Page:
The DIFC Court recently issued its first ever decision on sovereign immunity.  Neither the UAE nor the DIFC has any legislation expressly conferring sovereign immunity upon foreign states. In a decision welcomed by the investment community, Justice Sir Jeremy Cooke dismissed arguments by the Kurdistan Regional Government of Iraq (the KRG) that it was entitled to state immunity. The KRG had sought to avoid the recognition and enforcement in the DIFC of arbitral awards exceeding US$ 2 billion rendered against it in favour of Pearl Petroleum (a consortium majority owned by UAE's Crescent Petroleum and Dana Gas). The action was part of a global enforcement campaign against the KRG, led by Gibson Dunn's London, New York, Dubai and Frankfurt offices, to recover more than US$ 2 billion that remained unpaid under the awards. Justice Cooke found that the KRG had comprehensively waived any available defence of immunity by contractually agreeing to: "waive[] on its own behalf and that of the KRG any claim to immunity for itself and its assets".  The Judge also found that the KRG was estopped from arguing otherwise.  This would render it far more difficult for the KRG to press similar immunity defences in other jurisdictions. The judgment underlines the importance of incorporating a sufficiently robust waiver of immunity—both from suit and from execution—when contracting with States or their related entities.  The judgment also reflects the DIFC Court's continued pro-arbitration stance. The KRG has since settled its liabilities under the awards.  The settlement emphasizes the importance of a coordinated and robust global enforcement strategy. The Proceedings Before the DIFC Court The DIFC Court had granted an ex parte order recognising two awards issued in favour of Pearl in ongoing LCIA arbitration proceedings. The awards were issued in London by a Tribunal comprising Lord Hoffmann (as President), Lord Collins of Mapesbury and Mr John Beechey. The KRG applied to set aside the ex parte order.  The KRG claimed that, as a self-governing region of a State, it was entitled to invoke sovereign immunity from the Court's jurisdiction and from enforcement against its assets.  The underlying contract granted Pearl exclusive rights to develop and produce petroleum within two fields in the Kurdistan Region of Iraq.  The KRG claimed that the contract related to acts undertaken in the exercise of sovereign authority. Pearl responded that there is no concept of foreign state immunity within the UAE or the DIFC—that being the received view of the legal community.  To the extent that such immunity existed, Pearl argued that the KRG was not entitled to invoke it since the KRG is not, in itself, a "State" and nor was it exercising Iraq's sovereign authority.  In the alternative, Pearl argued that the KRG had contractually waived any defence of sovereign immunity. The KRG also argued that the DIFC Court had no jurisdiction to determine the existence, extent or waiver of sovereign immunity and that such matters must be determined by the UAE's Union Supreme Court—a process that could take many months. The Court's Decision Justice Sir Jeremy Cooke held that it was plainly within the Court's jurisdiction to decide issues of immunity—both as to the existence and scope of the doctrine in the UAE and DIFC and as to waiver.  Accordingly, the KRG's plea for the question to be referred to the UAE Union Supreme Court was rejected. Justice Cooke accepted Pearl's waiver arguments (as the English Court had in earlier, related proceedings), having come to the "clear conclusion that the KRG has waived any right to such immunity".  He therefore held that it was unnecessary to decide on the existence or ambit of any doctrine of state immunity in the DIFC or the UAE, or whether the KRG acted in exercise of sovereign authority. Justice Cooke commented that "the whole purpose of the waiver provisions was to avoid any such arguments and in my judgment, the provisions relied on by the Claimants succeed in doing so". Significantly, Justice Cooke held that it was "inherent" in the KRG's submission to the underlying arbitration agreement that it submitted itself to any process necessary to render the arbitration effective.  The result is that, in the DIFC (as in many other jurisdictions), an agreement to arbitrate constitutes a waiver of immunity against suit.  As a matter of contractual construction, the KRG had also waived immunity from execution over its assets. Justice Cooke dismissed the KRG's arguments that sovereign immunity could not be waived via a prior written agreement.  He found this to be out of step with current international thinking, having examined the position taken by the UN Convention on Jurisdictional Immunities of States and their Property (to which neither the UAE nor Iraq are party). The Message for Parties and Practitioners The thrust of the Court's judgment is that, where a clear and unequivocal waiver from suit and enforcement is given in a contract, there is no good reason why effect should not be given to the words used.  The judgment underlines the importance of incorporating a comprehensive waiver of immunity—both from suit and from execution—when contracting with States or their subsidiary entities.  This is so even when contracting in the UAE or the DIFC, where no doctrine of state immunity is understood to exist The judgment also reflects the DIFC Court's continued pro-arbitration stance.  Investors can take comfort that the DIFC Court will take a modern and pragmatic approach to the issue of sovereign immunity, as it has to other issues arising in the enforcement process. The judgment also underscores the challenges presented in seeking to enforce significant arbitral awards, particularly against sovereigns and their related entities whose assets are difficult to locate or reach.  Successful enforcement will require creative thinking, multi-jurisdictional expertise and a robust and coordinated global strategy—ideally one developed and pursued in parallel with the underlying arbitration. Representation in the DIFC Court proceedings For Pearl Petroleum, Crescent Petroleum and Dana Gas: Tom Montagu-Smith QC at XXIV Old Buildings in London instructed by Gibson Dunn & Crutcher (Cyrus Benson, Nooree Moola and Emily Beirne). For the KRG: Michael Black QC and Arshad Ghaffar at XXIV Old Buildings instructed by Addleshaw Goddard (Paul Hughes and Charlotte Bhania).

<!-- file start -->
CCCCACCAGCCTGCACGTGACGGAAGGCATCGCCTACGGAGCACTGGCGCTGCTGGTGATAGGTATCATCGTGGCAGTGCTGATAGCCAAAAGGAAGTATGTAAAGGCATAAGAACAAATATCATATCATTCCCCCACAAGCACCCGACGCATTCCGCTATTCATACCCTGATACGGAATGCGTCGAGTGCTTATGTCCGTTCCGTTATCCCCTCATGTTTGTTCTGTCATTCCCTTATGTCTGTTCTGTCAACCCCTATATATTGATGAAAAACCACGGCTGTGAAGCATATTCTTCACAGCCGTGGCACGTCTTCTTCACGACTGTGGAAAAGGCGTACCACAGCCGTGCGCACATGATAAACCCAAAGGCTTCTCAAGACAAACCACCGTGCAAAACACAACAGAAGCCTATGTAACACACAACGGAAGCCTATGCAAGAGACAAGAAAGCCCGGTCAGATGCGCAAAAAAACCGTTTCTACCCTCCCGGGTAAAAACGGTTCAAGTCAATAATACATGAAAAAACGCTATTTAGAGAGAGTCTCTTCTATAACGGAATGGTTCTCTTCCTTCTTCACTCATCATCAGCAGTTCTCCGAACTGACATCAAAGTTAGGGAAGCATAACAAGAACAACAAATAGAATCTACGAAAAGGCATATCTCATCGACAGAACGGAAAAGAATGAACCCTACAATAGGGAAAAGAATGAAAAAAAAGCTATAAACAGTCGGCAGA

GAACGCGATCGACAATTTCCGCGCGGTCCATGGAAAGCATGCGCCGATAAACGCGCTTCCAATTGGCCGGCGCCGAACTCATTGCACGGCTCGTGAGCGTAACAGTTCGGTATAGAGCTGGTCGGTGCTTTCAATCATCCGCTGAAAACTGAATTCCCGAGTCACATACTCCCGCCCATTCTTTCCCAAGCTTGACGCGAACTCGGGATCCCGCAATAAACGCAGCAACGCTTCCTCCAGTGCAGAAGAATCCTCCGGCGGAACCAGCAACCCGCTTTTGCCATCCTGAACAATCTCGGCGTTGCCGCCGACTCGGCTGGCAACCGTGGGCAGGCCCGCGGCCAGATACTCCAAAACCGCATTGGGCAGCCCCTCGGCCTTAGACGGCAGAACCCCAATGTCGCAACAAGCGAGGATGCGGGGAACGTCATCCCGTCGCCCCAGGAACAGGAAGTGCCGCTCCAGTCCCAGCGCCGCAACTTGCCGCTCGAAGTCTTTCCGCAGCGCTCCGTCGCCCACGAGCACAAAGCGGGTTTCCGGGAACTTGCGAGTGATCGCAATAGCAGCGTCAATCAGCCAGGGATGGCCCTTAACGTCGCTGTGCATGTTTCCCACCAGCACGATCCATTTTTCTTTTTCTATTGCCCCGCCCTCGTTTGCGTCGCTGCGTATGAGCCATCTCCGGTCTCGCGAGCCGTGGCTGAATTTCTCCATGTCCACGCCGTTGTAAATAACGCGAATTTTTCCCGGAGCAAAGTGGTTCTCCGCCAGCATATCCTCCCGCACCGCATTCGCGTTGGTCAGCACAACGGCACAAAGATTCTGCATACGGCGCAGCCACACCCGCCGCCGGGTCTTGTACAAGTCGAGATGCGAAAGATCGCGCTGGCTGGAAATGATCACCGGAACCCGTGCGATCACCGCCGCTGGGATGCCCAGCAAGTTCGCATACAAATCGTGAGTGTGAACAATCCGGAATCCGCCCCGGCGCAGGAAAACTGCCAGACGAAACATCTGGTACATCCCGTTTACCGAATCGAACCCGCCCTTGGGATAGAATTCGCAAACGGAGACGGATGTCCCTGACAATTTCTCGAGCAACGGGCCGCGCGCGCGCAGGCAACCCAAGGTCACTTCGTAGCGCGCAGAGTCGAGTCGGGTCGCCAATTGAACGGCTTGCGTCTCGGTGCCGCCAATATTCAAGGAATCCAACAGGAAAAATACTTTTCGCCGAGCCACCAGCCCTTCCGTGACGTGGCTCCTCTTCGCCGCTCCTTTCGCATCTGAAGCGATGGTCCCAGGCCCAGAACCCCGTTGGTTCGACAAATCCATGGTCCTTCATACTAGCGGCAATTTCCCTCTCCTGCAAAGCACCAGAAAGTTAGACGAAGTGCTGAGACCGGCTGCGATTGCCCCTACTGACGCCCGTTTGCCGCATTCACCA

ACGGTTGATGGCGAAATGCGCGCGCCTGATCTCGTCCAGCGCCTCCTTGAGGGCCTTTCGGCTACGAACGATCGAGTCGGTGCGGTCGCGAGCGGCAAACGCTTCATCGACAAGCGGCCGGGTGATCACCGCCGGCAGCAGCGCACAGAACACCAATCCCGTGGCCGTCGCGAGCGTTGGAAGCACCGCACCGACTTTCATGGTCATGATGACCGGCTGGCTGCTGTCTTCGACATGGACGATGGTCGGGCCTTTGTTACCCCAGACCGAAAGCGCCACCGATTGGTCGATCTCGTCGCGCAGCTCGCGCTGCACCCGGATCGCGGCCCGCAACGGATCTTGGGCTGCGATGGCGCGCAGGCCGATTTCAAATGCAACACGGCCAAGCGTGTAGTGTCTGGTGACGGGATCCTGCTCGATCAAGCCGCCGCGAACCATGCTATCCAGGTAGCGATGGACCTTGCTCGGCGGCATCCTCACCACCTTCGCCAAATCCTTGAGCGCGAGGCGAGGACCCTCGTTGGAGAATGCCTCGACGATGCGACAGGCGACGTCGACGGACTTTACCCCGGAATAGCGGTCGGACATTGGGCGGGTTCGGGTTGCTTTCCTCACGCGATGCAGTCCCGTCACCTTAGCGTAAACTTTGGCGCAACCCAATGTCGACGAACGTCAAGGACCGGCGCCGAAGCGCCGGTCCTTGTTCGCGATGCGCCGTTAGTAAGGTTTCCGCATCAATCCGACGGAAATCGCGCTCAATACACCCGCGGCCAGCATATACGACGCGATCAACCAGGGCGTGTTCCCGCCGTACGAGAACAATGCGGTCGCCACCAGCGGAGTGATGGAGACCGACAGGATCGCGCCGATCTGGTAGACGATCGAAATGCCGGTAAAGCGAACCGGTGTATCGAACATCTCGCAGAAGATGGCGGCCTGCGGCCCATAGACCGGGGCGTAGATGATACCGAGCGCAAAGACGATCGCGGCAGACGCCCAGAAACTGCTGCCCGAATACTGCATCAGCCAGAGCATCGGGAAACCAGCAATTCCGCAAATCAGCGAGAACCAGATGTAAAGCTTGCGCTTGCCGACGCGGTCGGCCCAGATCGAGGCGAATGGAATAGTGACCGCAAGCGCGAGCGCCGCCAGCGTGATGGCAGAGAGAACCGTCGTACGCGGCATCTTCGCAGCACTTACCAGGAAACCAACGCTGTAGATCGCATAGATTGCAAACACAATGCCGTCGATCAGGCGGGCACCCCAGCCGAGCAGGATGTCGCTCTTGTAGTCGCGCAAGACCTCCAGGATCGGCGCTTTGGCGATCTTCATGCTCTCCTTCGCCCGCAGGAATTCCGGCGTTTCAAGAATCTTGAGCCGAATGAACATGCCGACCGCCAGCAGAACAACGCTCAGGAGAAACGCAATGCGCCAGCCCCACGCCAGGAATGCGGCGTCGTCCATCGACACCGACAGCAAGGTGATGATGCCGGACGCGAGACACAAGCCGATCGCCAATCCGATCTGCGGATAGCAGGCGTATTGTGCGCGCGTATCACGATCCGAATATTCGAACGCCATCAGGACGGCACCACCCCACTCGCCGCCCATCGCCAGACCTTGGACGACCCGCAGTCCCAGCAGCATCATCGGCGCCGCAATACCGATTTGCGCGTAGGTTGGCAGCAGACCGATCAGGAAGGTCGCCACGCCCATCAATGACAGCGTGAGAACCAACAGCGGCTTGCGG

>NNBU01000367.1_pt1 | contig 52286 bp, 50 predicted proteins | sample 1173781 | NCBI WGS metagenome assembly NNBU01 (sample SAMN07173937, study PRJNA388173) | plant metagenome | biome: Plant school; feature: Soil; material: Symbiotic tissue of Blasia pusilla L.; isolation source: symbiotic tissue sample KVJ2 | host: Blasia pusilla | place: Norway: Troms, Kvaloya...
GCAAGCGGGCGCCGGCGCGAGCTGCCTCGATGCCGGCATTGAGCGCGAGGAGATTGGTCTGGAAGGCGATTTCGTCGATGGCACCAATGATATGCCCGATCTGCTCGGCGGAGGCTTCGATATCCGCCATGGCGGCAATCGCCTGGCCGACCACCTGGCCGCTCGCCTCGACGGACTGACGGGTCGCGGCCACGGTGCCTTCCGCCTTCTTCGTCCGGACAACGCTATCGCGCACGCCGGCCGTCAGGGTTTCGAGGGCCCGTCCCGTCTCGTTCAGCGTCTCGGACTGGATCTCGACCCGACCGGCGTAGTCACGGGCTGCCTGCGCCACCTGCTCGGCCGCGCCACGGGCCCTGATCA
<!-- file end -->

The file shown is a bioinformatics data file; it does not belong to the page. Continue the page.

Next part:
Gibson Dunn has considerable experience in achieving successful outcomes in high-value, multi-jurisdictional enforcement campaigns.  To discuss our expertise further, please contact: Cyrus Benson - London (+44 (0) 20 7071 4239, cbenson@gibsondunn.com) Robert Weigel - New York (+1 212 351 3845, rweigel@gibsondunn.com) Penny Madden - London (+44 (0) 20 7071 4226, pmadden@gibsondunn.com) Jeffrey Sullivan - London (+44 (0) 20 7071 4231, jeffrey.sullivan@gibsondunn.com) Doug Watson - London (+44 (0 ) 20 7071 4217, dwatson@gibsondunn.com)